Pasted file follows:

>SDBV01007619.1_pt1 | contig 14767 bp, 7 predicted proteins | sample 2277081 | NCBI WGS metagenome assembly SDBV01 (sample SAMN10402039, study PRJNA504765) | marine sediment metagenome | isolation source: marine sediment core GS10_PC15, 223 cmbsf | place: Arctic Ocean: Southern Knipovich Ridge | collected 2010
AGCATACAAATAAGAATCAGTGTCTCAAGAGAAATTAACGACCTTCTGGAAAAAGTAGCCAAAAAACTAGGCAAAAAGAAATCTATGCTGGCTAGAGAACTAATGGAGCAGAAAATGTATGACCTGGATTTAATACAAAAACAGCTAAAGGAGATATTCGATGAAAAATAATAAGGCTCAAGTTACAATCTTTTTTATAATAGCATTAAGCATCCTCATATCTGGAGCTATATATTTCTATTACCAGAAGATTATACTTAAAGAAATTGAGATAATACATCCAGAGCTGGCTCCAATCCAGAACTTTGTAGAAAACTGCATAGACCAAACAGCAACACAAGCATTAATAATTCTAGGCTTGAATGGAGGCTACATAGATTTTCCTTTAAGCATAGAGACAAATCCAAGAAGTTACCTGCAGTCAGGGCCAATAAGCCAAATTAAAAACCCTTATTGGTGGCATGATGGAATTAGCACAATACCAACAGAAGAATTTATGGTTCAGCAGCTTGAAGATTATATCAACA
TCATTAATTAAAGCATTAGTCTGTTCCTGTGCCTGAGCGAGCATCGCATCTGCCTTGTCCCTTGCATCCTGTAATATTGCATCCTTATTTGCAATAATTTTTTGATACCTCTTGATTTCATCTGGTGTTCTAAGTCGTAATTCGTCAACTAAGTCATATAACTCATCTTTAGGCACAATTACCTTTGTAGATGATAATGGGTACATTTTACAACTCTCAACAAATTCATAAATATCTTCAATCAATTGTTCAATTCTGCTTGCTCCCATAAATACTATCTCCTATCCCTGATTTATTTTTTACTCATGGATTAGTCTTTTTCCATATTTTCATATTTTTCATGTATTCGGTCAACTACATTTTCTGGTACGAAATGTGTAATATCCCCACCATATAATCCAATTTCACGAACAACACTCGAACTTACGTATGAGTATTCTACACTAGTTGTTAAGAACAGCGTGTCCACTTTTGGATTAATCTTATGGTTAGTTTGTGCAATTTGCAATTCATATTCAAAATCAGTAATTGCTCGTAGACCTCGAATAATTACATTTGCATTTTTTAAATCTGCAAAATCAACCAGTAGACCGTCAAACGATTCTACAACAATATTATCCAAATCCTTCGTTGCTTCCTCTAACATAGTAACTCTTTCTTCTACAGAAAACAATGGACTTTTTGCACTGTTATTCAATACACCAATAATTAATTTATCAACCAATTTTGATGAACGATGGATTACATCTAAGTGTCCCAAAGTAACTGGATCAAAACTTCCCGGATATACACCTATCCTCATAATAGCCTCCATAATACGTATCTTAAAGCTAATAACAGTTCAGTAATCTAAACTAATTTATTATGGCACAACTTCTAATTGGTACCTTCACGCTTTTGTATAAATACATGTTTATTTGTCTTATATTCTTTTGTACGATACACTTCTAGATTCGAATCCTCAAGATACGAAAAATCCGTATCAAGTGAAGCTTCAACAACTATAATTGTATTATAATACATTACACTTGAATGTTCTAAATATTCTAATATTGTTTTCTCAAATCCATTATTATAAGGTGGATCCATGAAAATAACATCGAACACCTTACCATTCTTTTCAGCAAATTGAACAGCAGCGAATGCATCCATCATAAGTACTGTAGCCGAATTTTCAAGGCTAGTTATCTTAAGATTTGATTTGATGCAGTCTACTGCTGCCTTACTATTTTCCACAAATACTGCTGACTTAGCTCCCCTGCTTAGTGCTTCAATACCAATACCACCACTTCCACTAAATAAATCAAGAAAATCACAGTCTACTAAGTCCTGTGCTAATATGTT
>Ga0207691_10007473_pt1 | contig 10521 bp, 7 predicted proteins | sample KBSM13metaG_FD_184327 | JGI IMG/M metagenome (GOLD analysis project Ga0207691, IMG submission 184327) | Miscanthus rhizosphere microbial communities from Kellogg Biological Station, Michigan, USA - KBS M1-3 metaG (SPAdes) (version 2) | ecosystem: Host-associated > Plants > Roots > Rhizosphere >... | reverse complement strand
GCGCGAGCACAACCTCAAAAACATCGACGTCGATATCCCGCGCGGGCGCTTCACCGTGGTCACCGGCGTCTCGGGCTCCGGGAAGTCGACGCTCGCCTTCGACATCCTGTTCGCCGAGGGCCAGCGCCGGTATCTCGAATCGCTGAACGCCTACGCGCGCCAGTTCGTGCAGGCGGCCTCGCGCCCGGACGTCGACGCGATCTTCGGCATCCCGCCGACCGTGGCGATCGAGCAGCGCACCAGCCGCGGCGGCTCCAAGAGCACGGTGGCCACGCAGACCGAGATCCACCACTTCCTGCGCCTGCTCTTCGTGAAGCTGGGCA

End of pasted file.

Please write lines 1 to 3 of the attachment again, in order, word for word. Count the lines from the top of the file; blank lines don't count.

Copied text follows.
>SDBV01007619.1_pt1 | contig 14767 bp, 7 predicted proteins | sample 2277081 | NCBI WGS metagenome assembly SDBV01 (sample SAMN10402039, study PRJNA504765) | marine sediment metagenome | isolation source: marine sediment core GS10_PC15, 223 cmbsf | place: Arctic Ocean: Southern Knipovich Ridge | collected 2010
AGCATACAAATAAGAATCAGTGTCTCAAGAGAAATTAACGACCTTCTGGAAAAAGTAGCCAAAAAACTAGGCAAAAAGAAATCTATGCTGGCTAGAGAACTAATGGAGCAGAAAATGTATGACCTGGATTTAATACAAAAACAGCTAAAGGAGATATTCGATGAAAAATAATAAGGCTCAAGTTACAATCTTTTTTATAATAGCATTAAGCATCCTCATATCTGGAGCTATATATTTCTATTACCAGAAGATTATACTTAAAGAAATTGAGATAATACATCCAGAGCTGGCTCCAATCCAGAACTTTGTAGAAAACTGCATAGACCAAACAGCAACACAAGCATTAATAATTCTAGGCTTGAATGGAGGCTACATAGATTTTCCTTTAAGCATAGAGACAAATCCAAGAAGTTACCTGCAGTCAGGGCCAATAAGCCAAATTAAAAACCCTTATTGGTGGCATGATGGAATTAGCACAATACCAACAGAAGAATTTATGGTTCAGCAGCTTGAAGATTATATCAACA
TCATTAATTAAAGCATTAGTCTGTTCCTGTGCCTGAGCGAGCATCGCATCTGCCTTGTCCCTTGCATCCTGTAATATTGCATCCTTATTTGCAATAATTTTTTGATACCTCTTGATTTCATCTGGTGTTCTAAGTCGTAATTCGTCAACTAAGTCATATAACTCATCTTTAGGCACAATTACCTTTGTAGATGATAATGGGTACATTTTACAACTCTCAACAAATTCATAAATATCTTCAATCAATTGTTCAATTCTGCTTGCTCCCATAAATACTATCTCCTATCCCTGATTTATTTTTTACTCATGGATTAGTCTTTTTCCATATTTTCATATTTTTCATGTATTCGGTCAACTACATTTTCTGGTACGAAATGTGTAATATCCCCACCATATAATCCAATTTCACGAACAACACTCGAACTTACGTATGAGTATTCTACACTAGTTGTTAAGAACAGCGTGTCCACTTTTGGATTAATCTTATGGTTAGTTTGTGCAATTTGCAATTCATATTCAAAATCAGTAATTGCTCGTAGACCTCGAATAATTACATTTGCATTTTTTAAATCTGCAAAATCAACCAGTAGACCGTCAAACGATTCTACAACAATATTATCCAAATCCTTCGTTGCTTCCTCTAACATAGTAACTCTTTCTTCTACAGAAAACAATGGACTTTTTGCACTGTTATTCAATACACCAATAATTAATTTATCAACCAATTTTGATGAACGATGGATTACATCTAAGTGTCCCAAAGTAACTGGATCAAAACTTCCCGGATATACACCTATCCTCATAATAGCCTCCATAATACGTATCTTAAAGCTAATAACAGTTCAGTAATCTAAACTAATTTATTATGGCACAACTTCTAATTGGTACCTTCACGCTTTTGTATAAATACATGTTTATTTGTCTTATATTCTTTTGTACGATACACTTCTAGATTCGAATCCTCAAGATACGAAAAATCCGTATCAAGTGAAGCTTCAACAACTATAATTGTATTATAATACATTACACTTGAATGTTCTAAATATTCTAATATTGTTTTCTCAAATCCATTATTATAAGGTGGATCCATGAAAATAACATCGAACACCTTACCATTCTTTTCAGCAAATTGAACAGCAGCGAATGCATCCATCATAAGTACTGTAGCCGAATTTTCAAGGCTAGTTATCTTAAGATTTGATTTGATGCAGTCTACTGCTGCCTTACTATTTTCCACAAATACTGCTGACTTAGCTCCCCTGCTTAGTGCTTCAATACCAATACCACCACTTCCACTAAATAAATCAAGAAAATCACAGTCTACTAAGTCCTGTGCTAATATGTT